IPV6+DDNS+DHCPv6 and Cisco routers Lab

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msarmien
Posts: 5
Joined: Mon Mar 12, 2018 9:26 pm

IPV6+DDNS+DHCPv6 and Cisco routers Lab

Post by msarmien » Fri Jun 08, 2018 8:05 pm

This is a LAB that uses IPV6 and DDNS using Bind and the ISC DHCPv6 server.

The lab shows how to set a Cisco switch so it will do RA on a couple of segments but use DHCPv6 to dynamically add AAAA and PTR records.

The Cisco devices are standard images. The Switch is configured so it uses DHCPv6 as a relay so it will assign IPV6 addresses using VLANS. In addition the switch contains the relevant commands to do RA advertisements only and let the DHCPv6 server do the rest.

The e0 interfaces on the workstations and computers are connected to the local LAN so you can manage them via IPV4, this is just for convenience.

The topology is shown on below.
DDNS.png
For the router below are are the relevant snippets of the configuration.

Code: Select all

ipv6 unicast-routing

interface Loopback0
 no ip address
 ipv6 address 2012:AA::4/127
 ipv6 enable
!
interface Ethernet0/0
 no ip address
 duplex auto
 speed auto
 ipv6 address 2012:AA::2/127
 ipv6 enable

router bgp 100
 no synchronization
 bgp router-id 1.1.1.1
 bgp log-neighbor-changes
 neighbor 2012:AA::3 remote-as 100
 neighbor 2012:AA::3 next-hop-self
 neighbor 2012:AA::3 soft-reconfiguration inbound
 no auto-summary
 !
 address-family ipv6
  neighbor 2012:AA::3 activate
  neighbor 2012:AA::3 default-originate
  redistribute connected
  no synchronization
 exit-address-family

For the switch the relevant configuration is below.

Code: Select all

ipv6 unicast-routing

interface FastEthernet0/0
 no ip address
 duplex auto
 speed auto
 ipv6 address 2012:AA::3/127
 ipv6 enable

interface FastEthernet2/14
 switchport access vlan 10

interface Vlan1
 no ip address
 ipv6 address 2012:AA:0:1::1/64
 ipv6 enable
 ipv6 nd prefix 2012:AA:0:1::/64 no-advertise
 ipv6 nd managed-config-flag
!
interface Vlan10
 no ip address
 ipv6 address 2012:AA:0:2::1/64
 ipv6 enable
 ipv6 nd prefix 2012:AA:0:2::/64 no-advertise
 ipv6 nd managed-config-flag
 ipv6 dhcp relay destination 2012:AA:0:1::10 Vlan1
!
router bgp 100
 no synchronization
 bgp router-id 2.2.2.2
 bgp log-neighbor-changes
 neighbor 2012:AA::2 remote-as 100
 neighbor 2012:AA::2 next-hop-self
 neighbor 2012:AA::2 soft-reconfiguration inbound
 no auto-summary
 !
 address-family ipv6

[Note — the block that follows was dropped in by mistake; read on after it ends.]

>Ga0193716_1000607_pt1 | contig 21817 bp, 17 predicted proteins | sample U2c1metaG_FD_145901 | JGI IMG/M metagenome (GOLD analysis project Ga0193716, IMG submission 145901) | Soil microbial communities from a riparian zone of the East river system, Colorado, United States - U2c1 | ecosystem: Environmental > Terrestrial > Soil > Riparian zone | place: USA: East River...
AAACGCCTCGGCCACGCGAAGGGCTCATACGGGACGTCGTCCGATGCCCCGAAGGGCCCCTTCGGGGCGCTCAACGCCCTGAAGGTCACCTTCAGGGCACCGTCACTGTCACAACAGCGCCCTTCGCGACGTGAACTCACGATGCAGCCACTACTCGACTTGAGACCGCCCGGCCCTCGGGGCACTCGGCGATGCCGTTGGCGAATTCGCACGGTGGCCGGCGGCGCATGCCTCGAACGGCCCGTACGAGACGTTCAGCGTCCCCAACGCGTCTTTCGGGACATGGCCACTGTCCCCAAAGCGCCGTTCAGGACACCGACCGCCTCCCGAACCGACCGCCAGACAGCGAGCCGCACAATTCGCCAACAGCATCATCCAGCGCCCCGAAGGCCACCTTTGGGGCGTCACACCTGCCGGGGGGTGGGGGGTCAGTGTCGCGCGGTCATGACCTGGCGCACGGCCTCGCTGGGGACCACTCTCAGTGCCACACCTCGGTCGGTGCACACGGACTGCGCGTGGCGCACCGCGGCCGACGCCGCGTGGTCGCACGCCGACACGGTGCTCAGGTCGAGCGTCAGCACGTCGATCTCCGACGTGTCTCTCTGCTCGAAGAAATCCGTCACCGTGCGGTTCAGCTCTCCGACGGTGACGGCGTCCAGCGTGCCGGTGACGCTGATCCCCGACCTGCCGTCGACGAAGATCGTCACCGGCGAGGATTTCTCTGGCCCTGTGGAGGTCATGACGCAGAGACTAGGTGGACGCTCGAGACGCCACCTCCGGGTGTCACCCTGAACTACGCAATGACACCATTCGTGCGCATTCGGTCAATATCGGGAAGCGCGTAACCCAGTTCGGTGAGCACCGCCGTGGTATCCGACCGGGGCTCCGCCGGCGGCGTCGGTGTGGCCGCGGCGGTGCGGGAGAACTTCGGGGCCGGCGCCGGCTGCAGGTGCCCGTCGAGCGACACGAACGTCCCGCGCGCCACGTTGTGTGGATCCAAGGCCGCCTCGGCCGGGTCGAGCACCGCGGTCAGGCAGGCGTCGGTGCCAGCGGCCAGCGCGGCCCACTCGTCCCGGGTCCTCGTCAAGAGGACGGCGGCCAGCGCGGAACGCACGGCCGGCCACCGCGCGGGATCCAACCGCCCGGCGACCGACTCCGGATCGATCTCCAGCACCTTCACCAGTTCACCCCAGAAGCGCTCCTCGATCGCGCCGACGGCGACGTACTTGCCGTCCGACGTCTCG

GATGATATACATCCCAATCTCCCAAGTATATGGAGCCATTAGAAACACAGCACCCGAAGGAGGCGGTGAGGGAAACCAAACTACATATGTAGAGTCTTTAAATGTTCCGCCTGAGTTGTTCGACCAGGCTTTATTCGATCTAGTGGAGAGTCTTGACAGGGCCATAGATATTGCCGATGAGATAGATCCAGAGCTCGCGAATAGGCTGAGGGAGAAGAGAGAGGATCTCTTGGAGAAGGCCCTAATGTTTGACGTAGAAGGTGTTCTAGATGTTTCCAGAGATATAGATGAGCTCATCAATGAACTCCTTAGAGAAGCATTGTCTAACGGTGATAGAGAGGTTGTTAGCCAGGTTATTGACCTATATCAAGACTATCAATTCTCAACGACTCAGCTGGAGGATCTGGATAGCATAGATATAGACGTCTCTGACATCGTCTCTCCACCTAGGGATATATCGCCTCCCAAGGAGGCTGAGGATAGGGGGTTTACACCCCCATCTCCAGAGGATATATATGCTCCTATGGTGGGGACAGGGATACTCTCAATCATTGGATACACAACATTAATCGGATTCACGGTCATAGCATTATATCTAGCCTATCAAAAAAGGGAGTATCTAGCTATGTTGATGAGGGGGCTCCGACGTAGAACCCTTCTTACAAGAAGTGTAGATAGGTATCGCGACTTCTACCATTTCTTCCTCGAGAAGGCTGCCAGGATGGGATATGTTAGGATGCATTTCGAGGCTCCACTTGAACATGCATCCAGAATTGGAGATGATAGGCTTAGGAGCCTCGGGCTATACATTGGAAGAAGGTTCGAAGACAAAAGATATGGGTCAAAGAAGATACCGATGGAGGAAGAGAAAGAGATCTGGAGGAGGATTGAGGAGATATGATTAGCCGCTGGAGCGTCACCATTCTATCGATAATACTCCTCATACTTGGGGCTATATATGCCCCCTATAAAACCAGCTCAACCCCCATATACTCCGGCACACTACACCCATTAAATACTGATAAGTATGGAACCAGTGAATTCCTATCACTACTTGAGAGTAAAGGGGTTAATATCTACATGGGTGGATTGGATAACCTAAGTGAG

neighbor 2012:AA::2 activate
  redistribute connected
  no synchronization
 exit-address-family
Notice I use BGP as the dynamic routing protocol, any such protocol can be used if you wish (EIGRP, OSPF) for example.

The server is a Ubuntu 17.04.

Configure the server with a static IPv6 address: 2012:aa:0:1::10/64

And set a default route to 2012:aa:0:1::1

The relevant configuration is below.

DHCPv6

Code: Select all

#
# DHCPv6 Server Configuration file.
#   see /usr/share/doc/dhcp-server/dhcpd6.conf.example
#   see dhcpd.conf(5) man page
#
# DDNS statements
ddns-updates on;           # default but good practice
ddns-update-style interim; # only supported active option
allow client-updates;      # default but good practice
#do-forward-updates;        # default but good practice
authoritative;
option dhcp6.name-servers 2012:aa:0:1::10;
# zone clauses are optional and required
# only to define params for DDNS
# may be one or more zone clauses
zone example.com {
  primary ns1.example.com;
  # uses name format could use IPv6 address format
}
zone 1.0.0.0.0.0.0.0.a.a.0.0.2.1.0.2.ip6.arpa. {
  primary ns1.example.com;
  # the above can use a dns name, instead of an IP
  # which is probably more flexible
  # primary ns1.example.com.
  # and for IPv6 can be much shorter
}
zone 2.0.0.0.0.0.0.0.a.a.0.0.2.1.0.2.ip6.arpa. {
  primary ns1.example.com;
  # the above can use a dns name, instead of an IP
  # which is probably more flexible
  # primary ns1.example.com.
  # and for IPv6 can be much shorter
}
# must be at least one subnet clause
# in a dhcpd.conf file
subnet6 2012:aa:0:1::/64 {
  # useable IP addresses in this subnet
  # can be range or /prefix format (used in example)
  #range6 2001:db8::/112;
  # optional use of temporary IPv6 addresses will not update
  # forward or reverse maps as defined by RFC 4941
  range6 2012:aa:0:1::100 2012:aa:0:1::200;
  #range6 2001:db8:0:0:1::/104 temporary;
  #subnet statements
  # DDNS statements
  ddns-domainname "example.com.";
  # use this domain name to update AAAA RR (forward map)
  ddns-rev-domainname "ip6.arpa.";
  # use this domain name to update PTR RR (reverse map)
}
subnet6 2012:aa:0:2::/64 {
  # useable IP addresses in this subnet
  # can be range or /prefix format (used in example)
  #range6 2001:db8::/112;
  # optional use of temporary IPv6 addresses will not update
  # forward or reverse maps as defined by RFC 4941
  range6 2012:aa:0:2::100 2012:aa:0:2::105;
  #range6 2001:db8:0:0:1::/104 temporary;
  #subnet statements
  # DDNS statements
  ddns-domainname "example.com.";